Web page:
- Chewing sugar-free gum will help neutralize plaque acids and increase the pH of the oral environment due to salivary stimulation. (2) With the increase in saliva, more calcium and phosphate ions are released, allowing for an increase in teeth mineralization. (3)
- Chewing sugar-free gum will be a component in decreasing halitosis. Patients are concerned with halitosis. Some attribute it to the time between dental “cleanings,” but the main culprit may be retained interdental plaque, calculus, or bacteria hidden between the tongue papillae—in other words, improper oral hygiene. Other reasons for halitosis include dietary products (e.g., food debris remaining between teeth), beverages, tobacco products, medications, and infections. By helping to stimulate saliva flow, chewing sugar-free gum can help clean your teeth by removing the debris and plaque. Discussing halitosis with our patients will guide them to another conversation about addressing the primary reason for their halitosis. (4)
- Chewing sugar-free gum helps stimulate saliva flow, which is beneficial for patients with xerostomia. Many dental practices have many patients who exhibit xerostomia. Etiologies of xerostomia include a large array of medications, radiation therapy, menopause, smoking, or dehydration. Xerostomia may cause a variety of dental concerns including increased susceptibility to dental caries, oral candidiasis, removable prosthetic issues, halitosis, as well as increasing the risk of gingivitis, which all negatively affect the patient’s quality of life. Additionally, xerostomia may affect patients’ dietary habits, speech, taste, and their tolerance to dental prosthesis. (5) Chewing gum will increase salivary flow. Daily output of saliva from our salivary glands is usually 500 ml to 1,500 ml. The basal (resting) saliva is 0.4 ml per minute. Chewing gum, or stimulated salivary flow, increases the production to 1 ml to 2 ml per minute.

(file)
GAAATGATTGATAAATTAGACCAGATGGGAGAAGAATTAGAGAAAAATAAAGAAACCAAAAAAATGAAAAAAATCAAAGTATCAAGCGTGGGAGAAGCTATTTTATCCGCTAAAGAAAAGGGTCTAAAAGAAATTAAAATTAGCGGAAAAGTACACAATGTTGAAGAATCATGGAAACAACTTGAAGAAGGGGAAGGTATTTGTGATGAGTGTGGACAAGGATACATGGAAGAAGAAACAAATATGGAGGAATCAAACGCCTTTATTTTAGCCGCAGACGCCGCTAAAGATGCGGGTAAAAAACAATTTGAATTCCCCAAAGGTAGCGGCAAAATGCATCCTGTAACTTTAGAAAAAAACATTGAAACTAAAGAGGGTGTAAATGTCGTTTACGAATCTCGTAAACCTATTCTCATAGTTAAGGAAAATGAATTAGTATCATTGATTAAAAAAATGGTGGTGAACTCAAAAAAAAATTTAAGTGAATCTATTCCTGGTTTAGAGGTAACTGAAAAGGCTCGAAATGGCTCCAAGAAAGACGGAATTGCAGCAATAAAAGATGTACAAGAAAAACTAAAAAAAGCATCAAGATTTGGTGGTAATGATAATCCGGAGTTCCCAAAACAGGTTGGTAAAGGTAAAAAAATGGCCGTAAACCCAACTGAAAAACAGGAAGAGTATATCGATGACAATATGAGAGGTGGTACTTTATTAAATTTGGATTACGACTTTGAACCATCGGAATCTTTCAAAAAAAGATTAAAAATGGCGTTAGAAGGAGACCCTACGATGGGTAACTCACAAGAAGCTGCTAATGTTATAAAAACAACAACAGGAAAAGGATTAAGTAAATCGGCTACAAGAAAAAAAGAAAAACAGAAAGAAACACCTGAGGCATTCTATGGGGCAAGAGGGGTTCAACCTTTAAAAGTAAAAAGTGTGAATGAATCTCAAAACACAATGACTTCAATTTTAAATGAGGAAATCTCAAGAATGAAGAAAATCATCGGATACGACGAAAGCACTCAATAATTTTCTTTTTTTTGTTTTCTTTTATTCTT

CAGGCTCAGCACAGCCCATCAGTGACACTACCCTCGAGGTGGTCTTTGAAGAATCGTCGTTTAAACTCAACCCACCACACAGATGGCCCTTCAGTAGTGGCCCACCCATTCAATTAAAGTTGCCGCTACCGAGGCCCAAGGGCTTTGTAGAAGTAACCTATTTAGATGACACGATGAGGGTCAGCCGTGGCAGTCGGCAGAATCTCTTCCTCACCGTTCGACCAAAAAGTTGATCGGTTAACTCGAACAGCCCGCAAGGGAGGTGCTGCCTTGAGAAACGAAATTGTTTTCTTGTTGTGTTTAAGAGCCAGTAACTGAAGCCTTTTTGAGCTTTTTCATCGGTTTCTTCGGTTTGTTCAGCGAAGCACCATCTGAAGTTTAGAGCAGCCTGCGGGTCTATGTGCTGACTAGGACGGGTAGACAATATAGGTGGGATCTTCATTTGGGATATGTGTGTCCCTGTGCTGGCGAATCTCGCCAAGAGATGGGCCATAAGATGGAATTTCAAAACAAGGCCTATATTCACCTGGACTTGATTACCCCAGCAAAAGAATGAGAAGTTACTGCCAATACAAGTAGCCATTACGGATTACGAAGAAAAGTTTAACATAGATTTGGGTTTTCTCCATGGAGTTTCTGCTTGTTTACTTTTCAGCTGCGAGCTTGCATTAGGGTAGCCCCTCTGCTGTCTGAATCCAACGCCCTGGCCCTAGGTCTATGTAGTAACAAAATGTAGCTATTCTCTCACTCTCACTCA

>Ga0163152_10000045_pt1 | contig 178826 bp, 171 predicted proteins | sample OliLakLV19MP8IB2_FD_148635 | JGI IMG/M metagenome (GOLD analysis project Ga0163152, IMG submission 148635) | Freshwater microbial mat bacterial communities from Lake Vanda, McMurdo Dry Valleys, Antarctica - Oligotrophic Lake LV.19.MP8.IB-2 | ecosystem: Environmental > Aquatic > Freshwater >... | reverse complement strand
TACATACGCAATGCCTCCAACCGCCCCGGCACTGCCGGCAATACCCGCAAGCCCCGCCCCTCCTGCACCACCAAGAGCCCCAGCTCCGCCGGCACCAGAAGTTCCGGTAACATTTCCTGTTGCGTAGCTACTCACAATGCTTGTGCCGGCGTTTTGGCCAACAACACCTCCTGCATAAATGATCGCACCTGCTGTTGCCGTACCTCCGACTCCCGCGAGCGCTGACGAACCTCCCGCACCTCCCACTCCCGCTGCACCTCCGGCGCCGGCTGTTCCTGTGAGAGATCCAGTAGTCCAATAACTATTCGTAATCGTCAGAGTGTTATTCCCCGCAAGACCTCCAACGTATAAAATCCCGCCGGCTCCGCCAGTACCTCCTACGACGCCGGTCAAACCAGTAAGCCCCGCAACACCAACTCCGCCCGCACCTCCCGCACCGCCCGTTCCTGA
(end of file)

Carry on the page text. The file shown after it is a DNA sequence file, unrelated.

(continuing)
- Other great benefits of chewing sugar-free gum include increased memory and improved wakefulness as shown in a 2012 study published by the National Center for Biotechnology Information. (6) All that from a piece of sugarfree gum!
We know oral health care is important to our patients and chewing gum is part of regular oral hygiene, in association with brushing, flossing, and rinsing. What better way to bring home oral health satisfaction than to give patients another very portable tool like chewing sugar-free gum that they can use to protect their teeth for a lifetime.
1. Barnett ML. The oral-systemic disease connection: an update for the practicing dentist. J Am Dent Assoc. 2006;137 Suppl:5S-6S.
2. Fröhlich S, Maiwald HJ, Flowerdew G. Effect of gum chewing on the pH of dental plaque. J Clin Dent. 1992;3(3):75-8.
3. A Symposium on the Endogenous Benefits of Saliva in Oral Health. March 21, 1989. LSU School of Dentistry, New Orleans, LA. Compend Suppl. 1989;(13):S448-S488.
4. Shiyao L, Yamei X, Deyu H. Anti-halitosis effect of sugar-free chewing gum. Hua Xi Kou Qiang Yi Xue Za Zhi. 2015;33(2):166-8.
5. Guggenheimer J, Moore PA. Xerostomia: etiology, recognition and treatment. J Am Dent Assoc. 2003;134(1):61-9; quiz 118-9.
6. Johnson AJ, Miles C, Haddrell B, Harrison E, Osborne L, Wilson N, Jenks R. The effect of chewing gum on physiological and self-rated measures of alertness and daytime sleepiness. Physiol Behav. 2012;105(3):815-20.
Sheri B. Doniger, DDS, is a leading dental clinician, author, international educator, and consultant who currently practices dentistry in Lincolnwood, Illinois. Dr. Doniger is an avid researcher, frequently contributing to an array of dental publications on a variety of topics. She works with the Wrigley Oral Healthcare Program. All opinions and facts gathered are her own. Please free to contact Dr. Doniger at www.donigerdental.com.